The environment

The foodies group took place in the school, a location the parents were comfortable and familiar with, creating a relaxed atmosphere that allowed for conversation and connection.

Emma Beswick is the Community Builder at Shift. She said:

“The right conditions are so important to encourage conversation. When you’re in a comfy space conversation flows. Everyone loved the room we were in. There was a big window and when the kids were playing outside they would come up to the window to say hello. When we had to go online during Covid that disappeared.”

Emma Mellor is a Family Liaison Officer at Fairfield Junior School. She said:

“The children have loved having their parents in school. A lot of kids don’t get a homecooked meal and don’t try different things. But because we were doing it in school and Emma and Emma were telling them they’d got to try it, the parents were coming to the group the following week saying, they’ve eaten a carrot, they’ve eaten this, they’ve eaten that.”

Building friendships

For a lot of the families involved in the group, making friends and building a support group played a large part in building their confidence.

Emma Mellor said: “These are not families that have lots of friends, they tend to stay in their own unit. As a parent, if you don’t know many people it’s quite isolating at the school gate.”

Emma Beswick said: “One of the mums said, I’ve seen these people for three years at the school gates and I’ve smiled but I’ve never said anything to them. Now they all have that thing in common. It has always been about the peer support of one another.

I don’t think we realised until they spoke how much it meant to them and how great it had been. They were saying having this two hours a week just for them and talking to other people was the highlight of the week for all of them. It gave them that time out from whatever was going on it their lives. You could see people visibly change in front of your eyes.”

Helen is one of the mums from the group. She said: “The best thing for me was meeting people, speaking to people and getting to know them. It was a mental health thing. The cooking side of it has been really good as well, trying different foods, making things together and being able to chat about things as well. You’d see people the next day and you’d be like, how was your food?

“When they were talking about getting funding for a new group but had to be new people they were all laughing and joking about how they could get back in there with various roles.”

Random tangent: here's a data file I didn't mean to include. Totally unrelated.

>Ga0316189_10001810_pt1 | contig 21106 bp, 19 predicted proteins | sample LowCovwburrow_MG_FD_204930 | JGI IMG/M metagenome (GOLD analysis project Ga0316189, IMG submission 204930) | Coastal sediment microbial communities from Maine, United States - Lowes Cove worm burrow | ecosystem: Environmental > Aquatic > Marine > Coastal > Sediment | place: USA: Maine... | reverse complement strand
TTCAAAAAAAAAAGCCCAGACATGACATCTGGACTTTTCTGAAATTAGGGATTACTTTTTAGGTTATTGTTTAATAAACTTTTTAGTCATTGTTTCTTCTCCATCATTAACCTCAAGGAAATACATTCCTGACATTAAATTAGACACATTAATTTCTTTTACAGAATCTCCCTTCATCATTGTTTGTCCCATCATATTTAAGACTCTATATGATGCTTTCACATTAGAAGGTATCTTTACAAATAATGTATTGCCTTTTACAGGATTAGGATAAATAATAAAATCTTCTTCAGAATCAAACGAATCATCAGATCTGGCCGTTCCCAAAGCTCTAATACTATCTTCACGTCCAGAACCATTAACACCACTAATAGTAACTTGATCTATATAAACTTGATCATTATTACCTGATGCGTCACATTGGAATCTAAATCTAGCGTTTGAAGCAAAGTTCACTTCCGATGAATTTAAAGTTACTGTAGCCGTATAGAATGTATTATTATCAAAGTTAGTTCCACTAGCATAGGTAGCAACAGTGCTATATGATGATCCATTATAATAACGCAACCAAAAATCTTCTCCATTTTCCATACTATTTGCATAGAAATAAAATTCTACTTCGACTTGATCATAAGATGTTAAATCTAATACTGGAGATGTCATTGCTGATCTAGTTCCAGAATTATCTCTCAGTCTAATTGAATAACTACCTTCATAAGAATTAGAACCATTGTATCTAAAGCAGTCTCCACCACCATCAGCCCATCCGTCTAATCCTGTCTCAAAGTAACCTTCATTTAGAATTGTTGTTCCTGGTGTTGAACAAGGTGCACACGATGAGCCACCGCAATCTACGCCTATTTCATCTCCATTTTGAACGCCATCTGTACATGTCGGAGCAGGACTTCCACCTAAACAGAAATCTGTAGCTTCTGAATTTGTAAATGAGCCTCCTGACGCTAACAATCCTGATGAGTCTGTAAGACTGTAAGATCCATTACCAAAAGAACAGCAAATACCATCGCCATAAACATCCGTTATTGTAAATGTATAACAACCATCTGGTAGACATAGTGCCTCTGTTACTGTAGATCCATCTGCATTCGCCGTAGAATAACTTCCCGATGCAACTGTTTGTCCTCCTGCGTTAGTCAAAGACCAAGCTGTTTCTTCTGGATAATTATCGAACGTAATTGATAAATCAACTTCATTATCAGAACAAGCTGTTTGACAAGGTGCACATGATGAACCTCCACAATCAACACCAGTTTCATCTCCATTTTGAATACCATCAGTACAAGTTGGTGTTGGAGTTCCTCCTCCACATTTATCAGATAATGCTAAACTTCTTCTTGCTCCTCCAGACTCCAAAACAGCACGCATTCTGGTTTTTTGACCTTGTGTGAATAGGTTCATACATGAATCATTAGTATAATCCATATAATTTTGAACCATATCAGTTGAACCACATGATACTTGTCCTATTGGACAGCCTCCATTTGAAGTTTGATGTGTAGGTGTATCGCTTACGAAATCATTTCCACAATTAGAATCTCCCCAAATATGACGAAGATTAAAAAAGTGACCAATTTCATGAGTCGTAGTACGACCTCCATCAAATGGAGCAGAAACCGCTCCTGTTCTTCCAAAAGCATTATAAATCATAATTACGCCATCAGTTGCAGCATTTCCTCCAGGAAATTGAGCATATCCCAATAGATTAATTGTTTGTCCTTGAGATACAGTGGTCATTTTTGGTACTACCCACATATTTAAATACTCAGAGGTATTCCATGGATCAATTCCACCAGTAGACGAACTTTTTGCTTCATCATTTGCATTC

Increased capacity in the community

All of these elements together has made a huge difference to how the families engage in the community. They’re now supporting each other – especially through the pandemic – and are willing to help out at other events, meaning less need to pay for external services.

Emma Mellor said: “It’s absolutely amazing, we can’t talk any more highly of things which have happened in the group we’d never planned for. They’re all supporting each other now. They’re saving broccoli for each other, they’re leaving things on people’s doorsteps, offering to support the community and sticking together through covid is amazing.

“I know out of all the 25 on that list, if I rang them up and said I’ve got an event on in school tomorrow, they’d come along and help out if they could which is lovely. Some I’ve recruited as dinner ladies and now they’re giving up their time with the year 3s. It’s boosted their confidence and benefitted the children as well.”

Emma Beswick said: “They all really helped me on the work we’ve done on the green spaces and the work I’ve done on the park. They all came and helped out at the bug hunt. They soon become your team.”

Dave said: “Suddenly they began to get voices. Some of them were saying it’s changed their lives. Now they’re actively seeking work and they’ve started exercising themselves outside the group. They’ve become role models for other people.

“They took the lead on some health days we did, cooking meals for everyone to go home with. They made healthy pizzas, they did healthy pick and mix. All those things we’d normally have had services in for, they were doing. It’s been a piece of work that started off really small and just went huge.”

For more stories of change across Derbyshire, take a look at some of the other stories on our blog here